Bong Joon-ho: “The fear is hard to get rid of”
Director Bong, although your films are well-loved for their dark humor, they can also be cynical in their outlook. Would you describe yourself as a pessimist?
I don’t think I’m pessimistic at every point, but I want to be honest in the face of the reality that stands in front of us. With Parasite, my thinking was that mankind’s achieved such great development — like the mobile devices we see in front of us but if we think about the past 30 years, has the gap between rich and poor dissipated? Not really. I have a son myself, do I think things are going to improve in his generation? I don’t really think that either. That is the source of a lot of fear, actually. So I wanted to be honest with that fear and sadness and really deliver that.
Is that fear more prominent today, or is this something you’ve been thinking about for a while?
Well, I began developing this idea in 2013 which is already six years ago but of course the issue of gap between rich and poor, of economic polarization was not that different back then. I was working then on the post-production of Snowpiercer, which is also about class difference and class struggle, where the rich and poor inhabit different carriages on a train — so you could say I was already pretty much in the grip of this idea of class difference already. But with Parasite, I wanted the story to be more about my own surroundings, my own day-to-day surroundings.
- “Everyone’s life comes to an end. We’re all going to come to the same fate. So you just keep going while you can, doing what you like.”
- “I think my photographic career has been one of growing, learning, experimenting and trying different things. That was a big journey for me! It’s always a progression, it’s about challenging the idea of what photography is.”
- “I don’t like plan Bs. If you don’t have a plan B, then you can’t take plan B. Don’t give yourself an out.”
- “I’m doing things more personally than ever before because that’s what my project is based on, that’s who I am and I have never been this happy my whole life — but it was a long road to get here.”
- “If you work with somebody for a long time, you have to challenge them otherwise you jeopardize your relationship. You have to constantly reinterpret your work together and provide a new vision of your relationship.”
- “Belief is very important. It’s like when you are riding a horse and you want it to go to the left, you look to the left first and then pull the horse’s head. As a human being it is the same thing: wherever you put your attention is probably where you are going to find yourself.”
- “I have a moral standard of my own. I know the difference between right and wrong, I know what I feel comfortable with. And if you live up to your own moral standard, you’re going to have a more comfortable life.”
- “Just about anything is possible if you can find the map or the blueprint to get there. I think you’re only limited by your imagination.”
- “You’re always looking for a second chance. You’re always looking to do a little bit better than you did the last time. And you hope that the readers will stay with you.”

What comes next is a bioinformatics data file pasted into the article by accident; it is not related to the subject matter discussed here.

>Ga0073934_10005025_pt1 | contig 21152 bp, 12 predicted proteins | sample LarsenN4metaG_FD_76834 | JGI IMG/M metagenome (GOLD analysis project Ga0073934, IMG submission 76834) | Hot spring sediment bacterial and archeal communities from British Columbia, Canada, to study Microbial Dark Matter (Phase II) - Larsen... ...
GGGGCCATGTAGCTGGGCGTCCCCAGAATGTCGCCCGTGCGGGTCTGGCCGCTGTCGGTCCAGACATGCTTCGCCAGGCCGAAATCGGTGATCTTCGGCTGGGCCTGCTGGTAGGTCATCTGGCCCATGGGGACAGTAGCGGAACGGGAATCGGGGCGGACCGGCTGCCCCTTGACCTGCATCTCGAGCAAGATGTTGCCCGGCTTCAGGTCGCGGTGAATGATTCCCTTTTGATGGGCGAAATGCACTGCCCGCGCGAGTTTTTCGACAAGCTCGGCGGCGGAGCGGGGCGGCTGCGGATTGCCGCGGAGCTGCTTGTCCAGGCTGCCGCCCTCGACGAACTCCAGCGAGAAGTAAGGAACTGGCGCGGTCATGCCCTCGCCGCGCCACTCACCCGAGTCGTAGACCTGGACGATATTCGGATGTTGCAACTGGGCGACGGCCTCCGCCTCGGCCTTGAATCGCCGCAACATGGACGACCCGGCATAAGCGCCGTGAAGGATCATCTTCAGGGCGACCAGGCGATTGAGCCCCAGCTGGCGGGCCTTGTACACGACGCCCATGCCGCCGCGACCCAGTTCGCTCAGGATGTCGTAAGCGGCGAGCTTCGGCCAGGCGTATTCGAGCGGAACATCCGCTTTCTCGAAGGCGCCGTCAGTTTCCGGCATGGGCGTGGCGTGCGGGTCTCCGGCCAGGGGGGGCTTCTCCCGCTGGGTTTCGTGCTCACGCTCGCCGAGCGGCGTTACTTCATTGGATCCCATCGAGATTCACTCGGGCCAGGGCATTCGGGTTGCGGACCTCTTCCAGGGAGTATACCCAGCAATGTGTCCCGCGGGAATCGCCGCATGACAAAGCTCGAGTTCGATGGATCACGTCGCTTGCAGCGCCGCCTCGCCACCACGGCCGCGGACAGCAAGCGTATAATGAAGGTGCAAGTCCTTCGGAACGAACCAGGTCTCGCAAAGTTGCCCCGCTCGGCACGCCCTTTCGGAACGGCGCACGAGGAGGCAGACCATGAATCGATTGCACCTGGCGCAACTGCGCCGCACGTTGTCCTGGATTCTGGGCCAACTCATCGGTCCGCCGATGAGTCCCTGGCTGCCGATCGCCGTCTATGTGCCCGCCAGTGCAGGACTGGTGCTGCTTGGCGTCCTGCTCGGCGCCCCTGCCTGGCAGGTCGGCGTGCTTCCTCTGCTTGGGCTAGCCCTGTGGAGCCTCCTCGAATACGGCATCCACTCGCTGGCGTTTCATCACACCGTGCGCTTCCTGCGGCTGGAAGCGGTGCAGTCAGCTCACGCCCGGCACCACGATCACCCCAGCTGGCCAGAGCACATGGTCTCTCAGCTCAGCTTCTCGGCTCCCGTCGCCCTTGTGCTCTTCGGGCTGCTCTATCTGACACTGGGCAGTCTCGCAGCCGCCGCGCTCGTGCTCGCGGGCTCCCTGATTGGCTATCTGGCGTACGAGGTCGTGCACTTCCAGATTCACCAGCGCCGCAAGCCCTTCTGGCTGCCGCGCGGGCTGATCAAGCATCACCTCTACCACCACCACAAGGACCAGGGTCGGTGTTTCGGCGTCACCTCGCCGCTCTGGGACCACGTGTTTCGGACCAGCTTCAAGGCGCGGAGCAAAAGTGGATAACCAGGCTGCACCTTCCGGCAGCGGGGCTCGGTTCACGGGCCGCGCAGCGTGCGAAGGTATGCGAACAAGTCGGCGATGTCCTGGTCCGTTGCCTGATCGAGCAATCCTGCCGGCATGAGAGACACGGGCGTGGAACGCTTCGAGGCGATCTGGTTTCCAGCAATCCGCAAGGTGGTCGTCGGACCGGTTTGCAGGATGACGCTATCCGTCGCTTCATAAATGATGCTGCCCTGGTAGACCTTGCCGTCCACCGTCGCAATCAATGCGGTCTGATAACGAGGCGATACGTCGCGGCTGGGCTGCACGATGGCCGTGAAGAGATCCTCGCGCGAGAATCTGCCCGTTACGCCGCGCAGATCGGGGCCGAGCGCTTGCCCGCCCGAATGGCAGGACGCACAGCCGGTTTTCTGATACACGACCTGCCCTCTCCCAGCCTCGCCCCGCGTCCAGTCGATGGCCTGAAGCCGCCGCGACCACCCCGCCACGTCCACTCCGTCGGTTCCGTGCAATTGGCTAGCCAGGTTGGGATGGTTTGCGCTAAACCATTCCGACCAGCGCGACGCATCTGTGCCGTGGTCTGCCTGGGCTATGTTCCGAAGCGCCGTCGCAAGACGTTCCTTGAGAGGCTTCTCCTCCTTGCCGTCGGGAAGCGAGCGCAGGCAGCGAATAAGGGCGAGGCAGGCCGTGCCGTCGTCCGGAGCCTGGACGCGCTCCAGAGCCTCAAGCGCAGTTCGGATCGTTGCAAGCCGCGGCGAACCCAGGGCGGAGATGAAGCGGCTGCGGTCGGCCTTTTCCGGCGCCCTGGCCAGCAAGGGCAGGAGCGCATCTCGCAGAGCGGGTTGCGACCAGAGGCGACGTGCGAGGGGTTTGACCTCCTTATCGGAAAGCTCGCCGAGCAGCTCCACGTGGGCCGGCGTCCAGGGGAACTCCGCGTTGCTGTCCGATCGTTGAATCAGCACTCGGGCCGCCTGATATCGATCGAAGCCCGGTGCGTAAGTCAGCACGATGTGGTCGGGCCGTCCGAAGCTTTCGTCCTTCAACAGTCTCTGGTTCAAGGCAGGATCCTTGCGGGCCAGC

- “My work is integrated completely into my life and vice-versa – I’ve been working since I was sixteen and my work is my life and my life is my work. It made me who I am.”
- “I think the final circle in being an artist is connecting, making some conversation to the world you’re in. I think if you have that feeling of why you need to do something, you’ll find a way. And I think that really takes you forward! If you’re feeling that, maybe other people need that to.”
- “Wherever any of us have been wounded, if we dive into what those wounds are, if we go down into and do the hard work within those wounds, we’ll actually find ourselves, we’ll find our real giftedness, a sincere, true giftedness.”
- “Failure is just something you have to go through on your own. Nothing can prepare you for it, just like a broken heart. I thought about folding, but I’m not a quitter. I’m not going to quit.”
- “I just keep imagining myself thirty years from now thinking, ‘Why didn’t you take advantage of all the opportunities you had? Look at all the people you could have worked with, the roles you could have done. Go for it.’ And that’s what I am thinking.”
- “The more experience you have, the more time you’ve spent on this earth, the more regrets you accumulate. It’s normal. You can’t do everything right, nobody’s perfect. But if you think too much about that, you’re not here. You have to make some efforts to stay open-minded.”
- “If I knew that tomorrow a meteorite would destroy our planet, I would start shooting a new film today.”
- “For me it’s a lot about physicality, about how I feel. When you have these hardships or when you see someone you love in pain or you struggle, all the petty shit goes away. You are like, “I can’t believe I was worried about this other thing,” when you see what really matters.”
- “Writing itself should be so extreme, so wild, and so much fun that it doesn’t matter whether or not you ever sell the book.”
- “I believe that you’re a result of the choices that you make. Each action has a reaction. Somehow it’s just all connected and I wouldn’t change any of it.”